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Sonically speaking, all the weirdest and most avant garde stuff happens in pedal land. Obviously synthesis comes in at a close second, but even then, what crazy synth sound can’t be made even weirder and more irreplicable by running it through a few pedals? Rack effects might have them beat for inherent tonal classiness and routing options, but we are talking about sonic experimentation and general weirdness here, and for that nothing really hits the same way as a stompbox.
Say what you want about plugins also, but even today they still lack the same kind of beautiful unpredictability and complex gain interrelationships found in the world of instrument level effects. They also have to contend with an extremely competitive market that has for the last 60+ years, been churning out an endless supply of genre defining classics, left of centre oddities and borderline unusable (but nonetheless interesting) periodic cultural debris, produced by an international network of mad scientist types.
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Historically though, pedals have always had an uphill battle finding their way into the control room (at least as inserts), a bi-product of their in-line, instrument level topography. This has meant that for most budding musicians/engineers, pedals are primarily reserved for the live room, with most capturing their effects directly into the DAW, either by mic or by line input, in turn making editing and tweaking after the fact an extremely difficult task. Others track parts dry and attempt to replicate the extremely unique sonic fingerprint of their beloved pedalboard via any number of plugins or rack inserts, but the outcome is almost always a compromise.
Thankfully though, Audio Simplified are on the case by way of their awesome new Pedal Pusher Rack unit, an all in one breakout box, designed to seamlessly integrate the myriad of pedal specific effects into the modern studio workflow while also serving as an awesome central power supply for all your pedal requirements.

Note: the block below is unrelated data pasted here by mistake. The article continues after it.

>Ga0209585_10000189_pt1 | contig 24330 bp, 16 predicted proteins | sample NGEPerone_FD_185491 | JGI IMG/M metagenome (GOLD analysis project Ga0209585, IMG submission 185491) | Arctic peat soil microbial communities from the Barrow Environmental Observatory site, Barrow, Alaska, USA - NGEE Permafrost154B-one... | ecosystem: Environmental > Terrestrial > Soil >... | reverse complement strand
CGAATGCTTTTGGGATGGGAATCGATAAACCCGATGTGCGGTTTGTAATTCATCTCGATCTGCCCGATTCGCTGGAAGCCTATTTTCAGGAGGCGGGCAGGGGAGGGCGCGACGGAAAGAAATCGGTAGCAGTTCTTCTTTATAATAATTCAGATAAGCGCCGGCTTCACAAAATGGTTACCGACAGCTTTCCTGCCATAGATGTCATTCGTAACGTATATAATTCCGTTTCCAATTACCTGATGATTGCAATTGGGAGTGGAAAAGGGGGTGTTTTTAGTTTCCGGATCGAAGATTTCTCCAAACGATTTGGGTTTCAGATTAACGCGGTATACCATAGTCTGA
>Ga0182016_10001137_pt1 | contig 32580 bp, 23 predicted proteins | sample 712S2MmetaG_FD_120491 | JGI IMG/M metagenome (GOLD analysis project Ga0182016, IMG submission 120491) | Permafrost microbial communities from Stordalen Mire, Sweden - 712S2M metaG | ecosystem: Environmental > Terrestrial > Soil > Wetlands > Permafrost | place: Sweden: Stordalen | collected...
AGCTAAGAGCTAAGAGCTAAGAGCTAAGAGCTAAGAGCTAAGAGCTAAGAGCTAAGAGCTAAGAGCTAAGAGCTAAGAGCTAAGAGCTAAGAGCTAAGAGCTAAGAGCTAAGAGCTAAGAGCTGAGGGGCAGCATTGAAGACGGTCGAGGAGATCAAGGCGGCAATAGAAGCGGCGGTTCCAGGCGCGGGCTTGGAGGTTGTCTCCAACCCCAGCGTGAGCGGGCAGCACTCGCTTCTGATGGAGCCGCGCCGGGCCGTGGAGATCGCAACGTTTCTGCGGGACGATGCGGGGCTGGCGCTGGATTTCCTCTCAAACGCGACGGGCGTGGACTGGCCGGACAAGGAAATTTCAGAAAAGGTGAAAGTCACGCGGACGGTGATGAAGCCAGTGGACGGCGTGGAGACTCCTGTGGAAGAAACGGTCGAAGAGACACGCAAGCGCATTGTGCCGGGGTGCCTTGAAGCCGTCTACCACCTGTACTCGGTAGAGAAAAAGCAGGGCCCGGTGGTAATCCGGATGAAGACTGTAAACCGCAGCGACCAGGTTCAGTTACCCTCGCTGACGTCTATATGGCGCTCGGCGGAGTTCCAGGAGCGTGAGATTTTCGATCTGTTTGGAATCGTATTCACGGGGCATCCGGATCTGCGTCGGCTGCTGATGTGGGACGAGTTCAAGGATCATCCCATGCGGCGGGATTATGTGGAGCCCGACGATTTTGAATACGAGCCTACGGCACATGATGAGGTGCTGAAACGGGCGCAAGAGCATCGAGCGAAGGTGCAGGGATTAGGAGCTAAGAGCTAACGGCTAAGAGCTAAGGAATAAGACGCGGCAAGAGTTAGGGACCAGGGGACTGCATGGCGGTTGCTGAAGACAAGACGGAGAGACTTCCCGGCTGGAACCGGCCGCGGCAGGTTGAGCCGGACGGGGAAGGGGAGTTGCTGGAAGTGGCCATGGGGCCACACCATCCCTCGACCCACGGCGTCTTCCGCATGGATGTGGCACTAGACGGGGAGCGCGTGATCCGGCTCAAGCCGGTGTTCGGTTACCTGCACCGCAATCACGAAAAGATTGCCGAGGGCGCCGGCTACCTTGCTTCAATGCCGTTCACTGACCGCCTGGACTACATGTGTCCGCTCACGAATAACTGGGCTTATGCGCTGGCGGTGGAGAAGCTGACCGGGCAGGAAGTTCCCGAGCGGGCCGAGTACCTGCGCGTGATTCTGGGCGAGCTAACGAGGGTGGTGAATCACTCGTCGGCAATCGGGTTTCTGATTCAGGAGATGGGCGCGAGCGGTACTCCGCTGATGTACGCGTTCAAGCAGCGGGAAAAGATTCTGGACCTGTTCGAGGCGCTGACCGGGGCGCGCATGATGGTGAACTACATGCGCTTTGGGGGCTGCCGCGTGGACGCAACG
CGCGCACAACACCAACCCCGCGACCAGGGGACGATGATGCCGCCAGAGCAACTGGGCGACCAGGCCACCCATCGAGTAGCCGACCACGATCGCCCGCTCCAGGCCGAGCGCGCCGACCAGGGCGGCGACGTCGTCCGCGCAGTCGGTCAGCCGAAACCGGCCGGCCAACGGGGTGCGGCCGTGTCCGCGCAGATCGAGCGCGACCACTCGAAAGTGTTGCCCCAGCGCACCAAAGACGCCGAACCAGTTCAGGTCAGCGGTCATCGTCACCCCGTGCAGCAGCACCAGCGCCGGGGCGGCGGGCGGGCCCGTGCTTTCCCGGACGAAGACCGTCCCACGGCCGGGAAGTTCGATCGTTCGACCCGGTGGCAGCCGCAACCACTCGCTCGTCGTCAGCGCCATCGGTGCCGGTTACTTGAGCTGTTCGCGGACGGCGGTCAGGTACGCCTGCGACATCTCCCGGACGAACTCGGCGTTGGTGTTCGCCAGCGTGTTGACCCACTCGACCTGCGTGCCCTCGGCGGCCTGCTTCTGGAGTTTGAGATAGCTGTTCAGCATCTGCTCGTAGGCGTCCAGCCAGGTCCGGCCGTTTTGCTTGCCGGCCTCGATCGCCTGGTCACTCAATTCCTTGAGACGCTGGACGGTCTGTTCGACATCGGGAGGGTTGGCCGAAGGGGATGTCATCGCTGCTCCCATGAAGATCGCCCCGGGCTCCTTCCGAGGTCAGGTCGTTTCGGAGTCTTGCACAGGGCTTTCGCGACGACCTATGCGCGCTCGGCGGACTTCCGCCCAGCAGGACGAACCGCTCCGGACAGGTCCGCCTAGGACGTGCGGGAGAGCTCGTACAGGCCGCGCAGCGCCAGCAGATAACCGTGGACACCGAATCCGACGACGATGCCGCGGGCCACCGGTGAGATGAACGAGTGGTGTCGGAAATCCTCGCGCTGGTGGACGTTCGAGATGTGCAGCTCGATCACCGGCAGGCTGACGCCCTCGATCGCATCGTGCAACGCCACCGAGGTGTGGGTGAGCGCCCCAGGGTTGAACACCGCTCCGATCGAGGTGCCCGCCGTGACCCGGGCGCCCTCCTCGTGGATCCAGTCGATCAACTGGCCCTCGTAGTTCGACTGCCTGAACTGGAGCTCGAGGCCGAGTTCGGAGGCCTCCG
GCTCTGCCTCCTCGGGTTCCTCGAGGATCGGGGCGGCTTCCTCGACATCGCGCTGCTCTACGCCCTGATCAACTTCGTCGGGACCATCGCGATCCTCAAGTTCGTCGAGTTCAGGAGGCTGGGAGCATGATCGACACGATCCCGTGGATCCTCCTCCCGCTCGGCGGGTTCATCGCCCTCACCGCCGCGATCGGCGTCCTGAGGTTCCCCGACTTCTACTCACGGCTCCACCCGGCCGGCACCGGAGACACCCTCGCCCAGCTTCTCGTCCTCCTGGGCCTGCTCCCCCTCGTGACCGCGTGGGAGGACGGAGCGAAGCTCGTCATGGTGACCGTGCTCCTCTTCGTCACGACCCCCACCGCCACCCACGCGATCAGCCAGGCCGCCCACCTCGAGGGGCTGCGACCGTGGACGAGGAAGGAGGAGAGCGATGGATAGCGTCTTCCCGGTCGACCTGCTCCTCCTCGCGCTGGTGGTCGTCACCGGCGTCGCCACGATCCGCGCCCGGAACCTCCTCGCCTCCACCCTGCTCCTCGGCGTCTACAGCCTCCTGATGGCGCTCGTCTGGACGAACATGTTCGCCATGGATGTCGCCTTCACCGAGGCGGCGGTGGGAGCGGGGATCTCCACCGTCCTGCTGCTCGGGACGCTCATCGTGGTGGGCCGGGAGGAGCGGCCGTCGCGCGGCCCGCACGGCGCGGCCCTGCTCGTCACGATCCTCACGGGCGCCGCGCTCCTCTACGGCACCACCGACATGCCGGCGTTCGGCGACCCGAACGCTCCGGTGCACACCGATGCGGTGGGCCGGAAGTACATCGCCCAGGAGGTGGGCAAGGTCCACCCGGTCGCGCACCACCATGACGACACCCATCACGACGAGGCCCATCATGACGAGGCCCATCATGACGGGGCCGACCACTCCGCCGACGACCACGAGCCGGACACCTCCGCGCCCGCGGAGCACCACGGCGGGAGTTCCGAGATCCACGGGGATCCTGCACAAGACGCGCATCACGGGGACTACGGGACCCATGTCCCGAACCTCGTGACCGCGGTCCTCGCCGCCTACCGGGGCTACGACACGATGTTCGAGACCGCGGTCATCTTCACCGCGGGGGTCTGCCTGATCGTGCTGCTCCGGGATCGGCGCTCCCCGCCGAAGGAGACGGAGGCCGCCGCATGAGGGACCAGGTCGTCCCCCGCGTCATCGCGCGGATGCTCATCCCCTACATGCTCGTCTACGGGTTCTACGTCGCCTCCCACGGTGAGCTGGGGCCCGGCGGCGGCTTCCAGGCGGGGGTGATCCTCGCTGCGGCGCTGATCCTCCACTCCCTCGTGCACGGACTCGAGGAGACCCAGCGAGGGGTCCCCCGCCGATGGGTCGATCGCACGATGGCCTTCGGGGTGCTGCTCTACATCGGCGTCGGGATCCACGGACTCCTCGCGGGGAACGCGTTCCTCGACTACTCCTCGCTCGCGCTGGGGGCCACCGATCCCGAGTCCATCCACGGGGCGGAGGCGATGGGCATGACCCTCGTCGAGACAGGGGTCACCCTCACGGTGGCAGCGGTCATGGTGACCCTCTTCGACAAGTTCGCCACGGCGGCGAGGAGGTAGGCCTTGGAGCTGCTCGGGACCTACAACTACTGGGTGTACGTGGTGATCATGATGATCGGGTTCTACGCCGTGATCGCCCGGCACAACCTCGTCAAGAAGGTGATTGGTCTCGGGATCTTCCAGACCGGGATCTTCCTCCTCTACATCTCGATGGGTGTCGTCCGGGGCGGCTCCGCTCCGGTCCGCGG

The brainchild of industry veteran Jim Milkes, Audio Simplified are a micro-boutique manufacturer who (like their name would suggest) specialise in the manufacture and design of handmade bespoke audio solutions aimed at simplifying the trickier side of audio, in this case integrating instrument level effects into the recording chain.
On the front of the unit we have two sets of unbalanced send and returns, designed to operate as two mono effect pedal loop channels. The presence of two independent effect loops really opens up a whole bunch of potential workflow possibilities, both utilitarian and experimental alike.
For those very much set in their ways tonally speaking, this is awesome for setting up two permanently patched in pedal banks, featuring your favourite, most used effects, or you could divide it up according to effect category and be perfectly set up for A/B shootouts.
A forward thinking bedroom type, might even opt to use both channels to run an entirely stereo pedal chain (such as Universal Audio’s new UAFX line) and integrate high quality hardware emulation (and their programmable DSP) into their in-box-workflow.